Multiple Aneurysms AnaTomy CHallenge 2018 (MATCH): Phase I: Segmentation
Advanced morphology analysis and image-based hemodynamic simulations are increasingly used to assess the rupture risk of intracranial aneurysms (IAs). However, the accuracy of those results strongly depends on the quality of the vessel wall segmentation.
To evaluate state-of-the-art segmentation approaches, the Multiple Aneurysms AnaTomy CHallenge (MATCH) was announced. Participants carried out segmentation in three anonymized 3D DSA datasets (left and right anterior, posterior circulation) of a patient harboring five IAs. Qualitative and quantitative inter-group comparisons were carried out with respect to aneurysm volumes and ostia. Further, over- and undersegmentation were evaluated based on highly resolved 2D images. Finally, clinically relevant morphological parameters were calculated.
Based on the contributions of 26 participating groups, the findings reveal that no consensus regarding segmentation software or underlying algorithms exists. Qualitative similarity of the aneurysm representations was obtained. However, inter-group differences occurred regarding the luminal surface quality, number of vessel branches considered, aneurysm volumes (up to 20%) and ostium surface areas (up to 30%). Further, a systematic oversegmentation of the 3D surfaces was observed with a difference of approximately 10% to the highly resolved 2D reference image. Particularly, the neck of the ruptured aneurysm was overrepresented by all groups except for one. Finally, morphology parameters (e.g., undulation and non-sphericity) varied up to 25%.
MATCH provides an overview of segmentation methodologies for IAs and highlights the variability of surface reconstruction. Further, the study emphasizes the need for careful processing of initial segmentation results for a realistic assessment of clinically relevant morphological parameters.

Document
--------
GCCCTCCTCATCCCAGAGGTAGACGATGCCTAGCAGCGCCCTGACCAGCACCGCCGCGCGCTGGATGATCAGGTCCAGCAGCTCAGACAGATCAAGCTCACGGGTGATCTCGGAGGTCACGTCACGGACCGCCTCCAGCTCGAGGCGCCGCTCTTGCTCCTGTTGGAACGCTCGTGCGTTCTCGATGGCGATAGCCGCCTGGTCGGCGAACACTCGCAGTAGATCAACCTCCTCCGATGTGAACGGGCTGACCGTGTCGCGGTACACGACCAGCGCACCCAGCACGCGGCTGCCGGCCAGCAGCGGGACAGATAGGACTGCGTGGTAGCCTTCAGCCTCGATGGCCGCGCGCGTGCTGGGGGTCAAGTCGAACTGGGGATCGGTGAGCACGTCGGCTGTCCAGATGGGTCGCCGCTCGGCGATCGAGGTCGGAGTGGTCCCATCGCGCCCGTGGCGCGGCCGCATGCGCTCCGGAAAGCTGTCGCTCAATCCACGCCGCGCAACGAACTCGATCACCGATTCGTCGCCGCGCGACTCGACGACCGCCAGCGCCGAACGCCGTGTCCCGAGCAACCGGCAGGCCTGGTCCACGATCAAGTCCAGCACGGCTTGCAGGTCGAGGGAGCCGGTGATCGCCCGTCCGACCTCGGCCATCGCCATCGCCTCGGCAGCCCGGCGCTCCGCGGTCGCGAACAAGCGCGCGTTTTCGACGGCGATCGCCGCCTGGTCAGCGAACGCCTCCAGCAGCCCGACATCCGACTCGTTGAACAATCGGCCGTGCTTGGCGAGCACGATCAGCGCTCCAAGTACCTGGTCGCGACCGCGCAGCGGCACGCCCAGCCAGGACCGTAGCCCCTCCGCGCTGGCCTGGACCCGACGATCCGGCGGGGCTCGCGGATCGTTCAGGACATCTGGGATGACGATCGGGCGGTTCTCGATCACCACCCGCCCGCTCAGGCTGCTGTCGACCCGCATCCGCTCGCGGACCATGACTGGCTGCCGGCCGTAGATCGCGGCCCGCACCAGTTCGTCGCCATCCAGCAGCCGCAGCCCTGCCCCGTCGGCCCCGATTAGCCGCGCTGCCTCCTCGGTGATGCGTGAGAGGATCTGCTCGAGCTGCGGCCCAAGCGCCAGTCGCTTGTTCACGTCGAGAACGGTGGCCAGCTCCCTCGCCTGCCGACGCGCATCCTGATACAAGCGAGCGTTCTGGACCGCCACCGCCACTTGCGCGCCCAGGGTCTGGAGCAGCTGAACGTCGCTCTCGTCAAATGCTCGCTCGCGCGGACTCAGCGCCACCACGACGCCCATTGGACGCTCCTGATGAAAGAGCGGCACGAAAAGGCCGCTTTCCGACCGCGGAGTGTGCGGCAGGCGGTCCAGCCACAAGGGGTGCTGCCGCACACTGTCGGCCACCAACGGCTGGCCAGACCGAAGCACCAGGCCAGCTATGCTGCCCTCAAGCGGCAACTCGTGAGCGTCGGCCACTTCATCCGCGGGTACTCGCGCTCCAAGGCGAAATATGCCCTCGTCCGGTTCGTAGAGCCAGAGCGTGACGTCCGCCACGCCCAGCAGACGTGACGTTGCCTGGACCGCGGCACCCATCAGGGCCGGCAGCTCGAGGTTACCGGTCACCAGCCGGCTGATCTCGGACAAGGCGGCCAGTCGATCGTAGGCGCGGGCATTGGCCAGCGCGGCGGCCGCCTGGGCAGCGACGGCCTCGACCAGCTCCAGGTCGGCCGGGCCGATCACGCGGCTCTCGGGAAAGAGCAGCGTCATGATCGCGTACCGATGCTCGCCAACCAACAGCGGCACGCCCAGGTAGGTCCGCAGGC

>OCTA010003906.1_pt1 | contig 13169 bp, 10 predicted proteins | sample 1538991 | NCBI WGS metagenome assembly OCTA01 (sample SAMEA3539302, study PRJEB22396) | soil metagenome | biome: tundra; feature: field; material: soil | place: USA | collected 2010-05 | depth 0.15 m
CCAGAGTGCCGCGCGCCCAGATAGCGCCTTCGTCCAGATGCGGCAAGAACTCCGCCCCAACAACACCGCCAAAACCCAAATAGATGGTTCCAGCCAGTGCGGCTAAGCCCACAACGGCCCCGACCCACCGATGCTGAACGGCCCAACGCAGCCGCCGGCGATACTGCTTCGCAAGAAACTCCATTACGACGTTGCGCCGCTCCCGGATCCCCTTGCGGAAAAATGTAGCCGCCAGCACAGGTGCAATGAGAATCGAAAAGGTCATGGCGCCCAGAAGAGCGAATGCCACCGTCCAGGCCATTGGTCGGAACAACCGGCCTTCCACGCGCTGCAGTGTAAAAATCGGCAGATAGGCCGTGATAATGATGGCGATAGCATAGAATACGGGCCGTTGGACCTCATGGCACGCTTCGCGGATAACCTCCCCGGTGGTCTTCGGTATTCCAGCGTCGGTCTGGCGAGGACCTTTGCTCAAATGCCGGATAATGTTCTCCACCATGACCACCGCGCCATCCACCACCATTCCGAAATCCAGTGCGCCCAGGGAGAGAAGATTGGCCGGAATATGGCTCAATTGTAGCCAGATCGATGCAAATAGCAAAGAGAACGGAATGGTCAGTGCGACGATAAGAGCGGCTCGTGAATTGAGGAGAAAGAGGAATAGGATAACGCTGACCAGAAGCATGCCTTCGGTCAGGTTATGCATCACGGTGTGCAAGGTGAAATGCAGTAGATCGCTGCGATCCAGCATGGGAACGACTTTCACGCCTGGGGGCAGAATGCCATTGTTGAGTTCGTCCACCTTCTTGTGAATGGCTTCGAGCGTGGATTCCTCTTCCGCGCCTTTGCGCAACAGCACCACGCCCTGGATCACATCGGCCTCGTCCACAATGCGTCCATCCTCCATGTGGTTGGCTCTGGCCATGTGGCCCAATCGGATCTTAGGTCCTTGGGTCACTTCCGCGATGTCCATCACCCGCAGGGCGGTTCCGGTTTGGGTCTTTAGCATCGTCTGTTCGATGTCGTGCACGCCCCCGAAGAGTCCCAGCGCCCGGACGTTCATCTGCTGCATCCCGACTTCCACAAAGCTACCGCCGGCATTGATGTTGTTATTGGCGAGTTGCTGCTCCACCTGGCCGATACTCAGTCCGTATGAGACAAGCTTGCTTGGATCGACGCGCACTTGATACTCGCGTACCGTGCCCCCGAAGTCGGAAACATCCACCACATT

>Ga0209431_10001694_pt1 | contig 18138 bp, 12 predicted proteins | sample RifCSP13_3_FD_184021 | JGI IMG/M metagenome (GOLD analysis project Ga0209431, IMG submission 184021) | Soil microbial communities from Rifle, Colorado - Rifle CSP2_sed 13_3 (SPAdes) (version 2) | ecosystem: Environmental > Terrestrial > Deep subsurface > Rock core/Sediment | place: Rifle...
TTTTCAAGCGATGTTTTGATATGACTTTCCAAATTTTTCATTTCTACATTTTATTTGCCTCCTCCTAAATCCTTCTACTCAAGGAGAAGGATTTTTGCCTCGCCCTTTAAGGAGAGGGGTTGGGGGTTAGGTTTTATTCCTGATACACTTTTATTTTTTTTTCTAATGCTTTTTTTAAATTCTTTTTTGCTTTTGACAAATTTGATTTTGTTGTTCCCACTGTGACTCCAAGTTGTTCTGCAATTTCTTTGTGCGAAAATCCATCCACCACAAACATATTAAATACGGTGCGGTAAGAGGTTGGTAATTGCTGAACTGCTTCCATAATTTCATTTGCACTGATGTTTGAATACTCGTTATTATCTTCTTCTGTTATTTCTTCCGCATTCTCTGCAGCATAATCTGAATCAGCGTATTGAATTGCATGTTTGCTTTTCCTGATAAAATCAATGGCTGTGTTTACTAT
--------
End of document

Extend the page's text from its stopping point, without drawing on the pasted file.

KeywordsChallenge Intracranial aneurysm Morphology Segmentation
The authors acknowledge Thomas Hoffmann and Dr. Axel Boese (University of Magdeburg, Germany) for their assistance regarding the challenge design.
This study was funded by the Federal Ministry of Education and Research in Germany within the Forschungscampus STIMULATE (Grant Number 13GW0095A) and the German Research Foundation (Grant Number 399581926).
Conflict of interest
Authors Philipp Berg, Samuel Voß, Sylvia Saalfeld, Gábor Janiga, Aslak W. Bergersen, Kristian Valen-Sendstad, Jan Bruening, Leonid Goubergrits, Andreas Spuler, Nicole M. Cancelliere, David A. Steinman, Vitor M. Pereira, Tin Lok Chiu, Anderson Chun On Tsang, Bong Jae Chung, Juan R. Cebral, Salvatore Cito, Jordi Pallarès, Gabriele Copelli, Benjamin Csippa, György Paál, Soichiro Fujimura, Hiroyuki Takao, Simona Hodis, Georg Hille, Christof Karmonik, Saba Elias, Kerstin Kellermann, Muhammad Owais Khan, Alison L. Marsden, Hernán G. Morales, Senol Piskin, Ender A. Finol, Mariya Pravdivtseva, Hamidreza Rajabzadeh-Oghaz, Nikhil Paliwal, Hui Meng, Santhosh Seshadhri, Matthew Howard, Masaaki Shojima, MD, Shin-ichiro Sugiyama, Kuniyasu Niizuma, Sergey Sindeev, Sergey Frolov, Thomas Wagner, Alexander Brawanski, Yi Qian, Yu-An Wu, Kent Carlson, Dan Dragomir-Daescu, and Oliver Beuing declare that they have no conflicts of interest.
This article does not contain any studies with human participants or animals performed by any of the authors. Institutional Review Board approval was obtained from University Hospital Magdeburg for sharing of the anonymized images.
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